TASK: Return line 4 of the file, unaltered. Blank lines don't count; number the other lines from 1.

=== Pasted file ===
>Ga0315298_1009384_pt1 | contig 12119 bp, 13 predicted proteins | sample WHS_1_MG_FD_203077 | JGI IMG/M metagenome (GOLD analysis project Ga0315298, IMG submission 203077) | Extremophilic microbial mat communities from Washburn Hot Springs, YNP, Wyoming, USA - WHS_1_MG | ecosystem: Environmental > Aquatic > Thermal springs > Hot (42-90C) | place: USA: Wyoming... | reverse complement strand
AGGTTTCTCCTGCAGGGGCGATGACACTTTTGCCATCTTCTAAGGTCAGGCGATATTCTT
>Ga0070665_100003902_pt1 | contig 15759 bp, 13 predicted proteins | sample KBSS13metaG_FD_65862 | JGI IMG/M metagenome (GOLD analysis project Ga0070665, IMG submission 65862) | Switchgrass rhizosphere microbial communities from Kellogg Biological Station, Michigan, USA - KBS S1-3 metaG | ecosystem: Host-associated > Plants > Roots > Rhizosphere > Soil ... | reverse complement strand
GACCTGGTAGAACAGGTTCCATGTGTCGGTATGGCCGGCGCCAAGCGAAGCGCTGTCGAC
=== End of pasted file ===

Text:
GACCTGGTAGAACAGGTTCCATGTGTCGGTATGGCCGGCGCCAAGCGAAGCGCTGTCGAC